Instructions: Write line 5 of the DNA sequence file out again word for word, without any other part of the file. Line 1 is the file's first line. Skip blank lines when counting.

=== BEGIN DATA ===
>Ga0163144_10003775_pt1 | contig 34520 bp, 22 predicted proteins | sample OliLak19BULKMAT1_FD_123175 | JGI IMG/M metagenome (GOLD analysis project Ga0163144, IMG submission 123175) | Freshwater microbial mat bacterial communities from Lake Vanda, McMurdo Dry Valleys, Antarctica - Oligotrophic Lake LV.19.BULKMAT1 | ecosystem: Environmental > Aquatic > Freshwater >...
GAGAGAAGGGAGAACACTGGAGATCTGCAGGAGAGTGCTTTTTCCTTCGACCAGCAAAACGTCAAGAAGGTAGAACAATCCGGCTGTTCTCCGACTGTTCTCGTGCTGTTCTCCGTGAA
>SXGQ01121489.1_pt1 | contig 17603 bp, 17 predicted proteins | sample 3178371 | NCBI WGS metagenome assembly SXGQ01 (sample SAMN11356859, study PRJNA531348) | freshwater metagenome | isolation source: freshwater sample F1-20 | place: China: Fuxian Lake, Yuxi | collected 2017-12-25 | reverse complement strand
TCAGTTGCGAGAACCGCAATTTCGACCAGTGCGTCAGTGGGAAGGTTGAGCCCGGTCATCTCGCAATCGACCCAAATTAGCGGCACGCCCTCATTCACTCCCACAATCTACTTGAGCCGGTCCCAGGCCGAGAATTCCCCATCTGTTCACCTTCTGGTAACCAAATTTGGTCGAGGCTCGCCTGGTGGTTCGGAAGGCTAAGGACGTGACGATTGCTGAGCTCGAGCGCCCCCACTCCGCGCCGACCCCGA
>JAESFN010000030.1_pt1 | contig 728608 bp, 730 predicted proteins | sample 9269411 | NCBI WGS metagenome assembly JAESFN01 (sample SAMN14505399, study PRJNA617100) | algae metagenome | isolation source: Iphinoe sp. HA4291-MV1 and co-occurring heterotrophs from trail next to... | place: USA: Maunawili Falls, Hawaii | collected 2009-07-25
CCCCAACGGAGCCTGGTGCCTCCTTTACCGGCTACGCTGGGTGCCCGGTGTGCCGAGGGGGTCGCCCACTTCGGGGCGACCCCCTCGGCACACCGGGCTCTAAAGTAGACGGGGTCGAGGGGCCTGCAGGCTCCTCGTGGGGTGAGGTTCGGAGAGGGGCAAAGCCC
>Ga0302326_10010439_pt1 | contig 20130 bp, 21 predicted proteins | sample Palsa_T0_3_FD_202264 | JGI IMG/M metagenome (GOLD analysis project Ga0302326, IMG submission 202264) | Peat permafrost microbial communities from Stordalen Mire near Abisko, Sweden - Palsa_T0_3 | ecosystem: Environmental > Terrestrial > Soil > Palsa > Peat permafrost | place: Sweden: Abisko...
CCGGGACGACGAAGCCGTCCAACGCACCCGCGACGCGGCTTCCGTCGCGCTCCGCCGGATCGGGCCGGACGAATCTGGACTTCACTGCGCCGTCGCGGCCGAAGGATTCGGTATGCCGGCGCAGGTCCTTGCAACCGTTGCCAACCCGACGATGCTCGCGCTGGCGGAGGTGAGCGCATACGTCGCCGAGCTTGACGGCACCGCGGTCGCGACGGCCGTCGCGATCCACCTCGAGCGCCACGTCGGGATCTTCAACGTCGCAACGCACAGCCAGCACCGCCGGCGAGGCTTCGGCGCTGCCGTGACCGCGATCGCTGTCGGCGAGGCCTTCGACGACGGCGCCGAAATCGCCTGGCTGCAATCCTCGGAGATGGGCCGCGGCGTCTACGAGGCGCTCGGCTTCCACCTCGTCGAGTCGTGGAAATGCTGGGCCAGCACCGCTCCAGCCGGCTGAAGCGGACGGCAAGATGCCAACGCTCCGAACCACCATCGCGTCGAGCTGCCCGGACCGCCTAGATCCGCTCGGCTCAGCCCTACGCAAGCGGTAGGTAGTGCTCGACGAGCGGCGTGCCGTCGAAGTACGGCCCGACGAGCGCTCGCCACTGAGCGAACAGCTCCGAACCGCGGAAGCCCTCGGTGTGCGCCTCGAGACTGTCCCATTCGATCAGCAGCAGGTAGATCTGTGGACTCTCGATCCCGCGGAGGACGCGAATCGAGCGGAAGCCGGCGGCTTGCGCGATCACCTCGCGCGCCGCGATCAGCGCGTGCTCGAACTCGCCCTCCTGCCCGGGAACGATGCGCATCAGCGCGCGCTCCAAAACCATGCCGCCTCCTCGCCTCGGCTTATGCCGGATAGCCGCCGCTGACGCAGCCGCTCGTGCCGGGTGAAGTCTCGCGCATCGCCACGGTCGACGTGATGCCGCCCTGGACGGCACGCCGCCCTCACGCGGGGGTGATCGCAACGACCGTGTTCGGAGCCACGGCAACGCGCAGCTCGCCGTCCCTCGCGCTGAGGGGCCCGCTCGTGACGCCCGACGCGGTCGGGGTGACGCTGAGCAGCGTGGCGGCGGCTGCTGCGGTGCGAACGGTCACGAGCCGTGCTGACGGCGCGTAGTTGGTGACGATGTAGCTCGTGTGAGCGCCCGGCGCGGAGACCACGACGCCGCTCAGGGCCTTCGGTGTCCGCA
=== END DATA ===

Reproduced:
>JAESFN010000030.1_pt1 | contig 728608 bp, 730 predicted proteins | sample 9269411 | NCBI WGS metagenome assembly JAESFN01 (sample SAMN14505399, study PRJNA617100) | algae metagenome | isolation source: Iphinoe sp. HA4291-MV1 and co-occurring heterotrophs from trail next to... | place: USA: Maunawili Falls, Hawaii | collected 2009-07-25